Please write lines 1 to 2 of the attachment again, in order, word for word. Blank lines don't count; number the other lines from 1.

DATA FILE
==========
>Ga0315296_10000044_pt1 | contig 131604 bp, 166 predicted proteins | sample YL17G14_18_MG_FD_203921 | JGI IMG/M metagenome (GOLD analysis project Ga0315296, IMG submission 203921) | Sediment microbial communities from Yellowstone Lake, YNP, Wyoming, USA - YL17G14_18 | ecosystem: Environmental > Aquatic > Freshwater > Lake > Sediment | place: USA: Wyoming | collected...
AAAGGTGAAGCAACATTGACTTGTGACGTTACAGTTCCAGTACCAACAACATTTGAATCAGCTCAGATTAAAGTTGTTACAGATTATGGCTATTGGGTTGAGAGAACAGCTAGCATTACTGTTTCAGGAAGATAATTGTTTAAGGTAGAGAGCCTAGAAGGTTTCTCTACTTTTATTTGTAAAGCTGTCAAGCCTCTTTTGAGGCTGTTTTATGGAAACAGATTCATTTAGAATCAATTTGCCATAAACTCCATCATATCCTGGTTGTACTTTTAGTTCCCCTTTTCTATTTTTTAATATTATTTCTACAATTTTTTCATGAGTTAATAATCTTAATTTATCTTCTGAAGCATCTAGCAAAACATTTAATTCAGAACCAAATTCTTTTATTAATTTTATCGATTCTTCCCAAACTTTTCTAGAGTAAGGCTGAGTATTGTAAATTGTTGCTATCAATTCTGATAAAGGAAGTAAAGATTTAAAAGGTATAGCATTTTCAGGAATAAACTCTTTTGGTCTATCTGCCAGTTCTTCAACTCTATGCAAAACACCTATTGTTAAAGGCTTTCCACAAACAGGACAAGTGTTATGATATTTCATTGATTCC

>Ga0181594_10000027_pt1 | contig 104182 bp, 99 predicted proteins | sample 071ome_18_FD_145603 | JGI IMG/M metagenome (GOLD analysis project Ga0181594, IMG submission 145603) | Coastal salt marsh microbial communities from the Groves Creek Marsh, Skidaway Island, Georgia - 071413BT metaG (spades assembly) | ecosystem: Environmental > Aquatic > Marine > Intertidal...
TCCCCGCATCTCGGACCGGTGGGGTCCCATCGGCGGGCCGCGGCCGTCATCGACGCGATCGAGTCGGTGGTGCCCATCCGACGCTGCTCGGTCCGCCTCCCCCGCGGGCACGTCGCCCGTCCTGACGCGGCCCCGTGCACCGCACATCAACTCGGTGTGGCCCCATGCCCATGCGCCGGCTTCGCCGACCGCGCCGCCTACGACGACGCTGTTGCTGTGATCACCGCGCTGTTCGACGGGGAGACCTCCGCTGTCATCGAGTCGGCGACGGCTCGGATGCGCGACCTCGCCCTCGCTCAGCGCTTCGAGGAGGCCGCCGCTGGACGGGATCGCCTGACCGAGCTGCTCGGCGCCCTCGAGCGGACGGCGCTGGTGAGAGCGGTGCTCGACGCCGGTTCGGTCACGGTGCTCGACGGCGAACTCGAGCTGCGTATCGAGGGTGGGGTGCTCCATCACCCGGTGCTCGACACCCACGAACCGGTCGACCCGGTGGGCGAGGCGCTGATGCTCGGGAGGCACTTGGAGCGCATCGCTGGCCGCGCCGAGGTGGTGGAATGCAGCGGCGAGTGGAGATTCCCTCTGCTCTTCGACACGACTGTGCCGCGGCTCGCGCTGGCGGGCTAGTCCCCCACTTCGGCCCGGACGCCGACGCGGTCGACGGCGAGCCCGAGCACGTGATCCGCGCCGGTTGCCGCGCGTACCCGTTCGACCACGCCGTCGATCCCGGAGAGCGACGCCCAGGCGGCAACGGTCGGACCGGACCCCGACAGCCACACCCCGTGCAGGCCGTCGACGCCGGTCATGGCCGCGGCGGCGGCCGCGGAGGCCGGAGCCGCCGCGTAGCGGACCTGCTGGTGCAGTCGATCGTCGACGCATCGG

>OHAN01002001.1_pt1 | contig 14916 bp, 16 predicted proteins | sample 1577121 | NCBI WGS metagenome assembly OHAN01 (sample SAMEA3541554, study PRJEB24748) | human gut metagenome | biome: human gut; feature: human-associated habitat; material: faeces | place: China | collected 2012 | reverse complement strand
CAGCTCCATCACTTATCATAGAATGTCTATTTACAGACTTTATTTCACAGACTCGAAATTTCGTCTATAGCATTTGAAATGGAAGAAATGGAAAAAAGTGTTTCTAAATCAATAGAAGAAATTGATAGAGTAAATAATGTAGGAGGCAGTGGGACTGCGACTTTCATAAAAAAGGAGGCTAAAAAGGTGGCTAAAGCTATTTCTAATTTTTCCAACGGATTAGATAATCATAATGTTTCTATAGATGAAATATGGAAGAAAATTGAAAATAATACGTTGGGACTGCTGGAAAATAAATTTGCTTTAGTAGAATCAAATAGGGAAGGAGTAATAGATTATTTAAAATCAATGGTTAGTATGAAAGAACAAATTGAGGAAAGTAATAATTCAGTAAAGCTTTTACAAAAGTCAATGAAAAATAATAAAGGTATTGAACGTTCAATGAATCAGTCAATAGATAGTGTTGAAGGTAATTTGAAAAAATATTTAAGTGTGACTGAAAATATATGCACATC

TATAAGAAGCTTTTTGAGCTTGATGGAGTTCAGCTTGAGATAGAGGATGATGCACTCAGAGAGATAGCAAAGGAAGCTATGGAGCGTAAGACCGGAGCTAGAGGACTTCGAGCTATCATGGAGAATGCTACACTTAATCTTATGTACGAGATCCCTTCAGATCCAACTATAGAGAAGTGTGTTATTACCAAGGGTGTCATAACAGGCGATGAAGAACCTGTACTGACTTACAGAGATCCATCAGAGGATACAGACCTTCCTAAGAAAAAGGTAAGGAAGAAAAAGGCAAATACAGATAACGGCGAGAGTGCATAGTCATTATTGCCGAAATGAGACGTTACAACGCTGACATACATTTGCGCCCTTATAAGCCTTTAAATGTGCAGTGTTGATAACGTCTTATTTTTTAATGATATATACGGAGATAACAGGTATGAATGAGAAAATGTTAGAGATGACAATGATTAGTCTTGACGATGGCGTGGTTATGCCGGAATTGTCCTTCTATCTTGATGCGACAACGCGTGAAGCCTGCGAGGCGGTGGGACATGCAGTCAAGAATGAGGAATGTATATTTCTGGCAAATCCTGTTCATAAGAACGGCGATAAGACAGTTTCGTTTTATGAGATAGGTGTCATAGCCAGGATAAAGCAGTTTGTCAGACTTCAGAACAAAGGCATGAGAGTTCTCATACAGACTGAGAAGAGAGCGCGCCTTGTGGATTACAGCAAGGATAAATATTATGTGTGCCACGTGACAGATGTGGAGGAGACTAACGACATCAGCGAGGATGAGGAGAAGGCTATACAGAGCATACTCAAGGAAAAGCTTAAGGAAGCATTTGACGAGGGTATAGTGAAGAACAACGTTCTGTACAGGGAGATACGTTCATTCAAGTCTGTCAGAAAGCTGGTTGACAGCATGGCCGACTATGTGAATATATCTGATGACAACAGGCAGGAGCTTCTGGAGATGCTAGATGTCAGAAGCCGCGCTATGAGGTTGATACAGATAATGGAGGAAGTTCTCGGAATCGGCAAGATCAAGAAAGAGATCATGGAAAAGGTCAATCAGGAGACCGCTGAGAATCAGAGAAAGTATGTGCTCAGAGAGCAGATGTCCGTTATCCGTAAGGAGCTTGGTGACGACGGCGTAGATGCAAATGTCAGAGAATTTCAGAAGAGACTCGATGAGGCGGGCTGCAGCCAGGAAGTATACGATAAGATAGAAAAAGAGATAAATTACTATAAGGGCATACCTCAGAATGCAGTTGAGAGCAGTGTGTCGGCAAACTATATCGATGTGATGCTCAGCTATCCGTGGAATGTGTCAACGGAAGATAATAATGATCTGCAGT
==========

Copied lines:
>Ga0315296_10000044_pt1 | contig 131604 bp, 166 predicted proteins | sample YL17G14_18_MG_FD_203921 | JGI IMG/M metagenome (GOLD analysis project Ga0315296, IMG submission 203921) | Sediment microbial communities from Yellowstone Lake, YNP, Wyoming, USA - YL17G14_18 | ecosystem: Environmental > Aquatic > Freshwater > Lake > Sediment | place: USA: Wyoming | collected...
AAAGGTGAAGCAACATTGACTTGTGACGTTACAGTTCCAGTACCAACAACATTTGAATCAGCTCAGATTAAAGTTGTTACAGATTATGGCTATTGGGTTGAGAGAACAGCTAGCATTACTGTTTCAGGAAGATAATTGTTTAAGGTAGAGAGCCTAGAAGGTTTCTCTACTTTTATTTGTAAAGCTGTCAAGCCTCTTTTGAGGCTGTTTTATGGAAACAGATTCATTTAGAATCAATTTGCCATAAACTCCATCATATCCTGGTTGTACTTTTAGTTCCCCTTTTCTATTTTTTAATATTATTTCTACAATTTTTTCATGAGTTAATAATCTTAATTTATCTTCTGAAGCATCTAGCAAAACATTTAATTCAGAACCAAATTCTTTTATTAATTTTATCGATTCTTCCCAAACTTTTCTAGAGTAAGGCTGAGTATTGTAAATTGTTGCTATCAATTCTGATAAAGGAAGTAAAGATTTAAAAGGTATAGCATTTTCAGGAATAAACTCTTTTGGTCTATCTGCCAGTTCTTCAACTCTATGCAAAACACCTATTGTTAAAGGCTTTCCACAAACAGGACAAGTGTTATGATATTTCATTGATTCC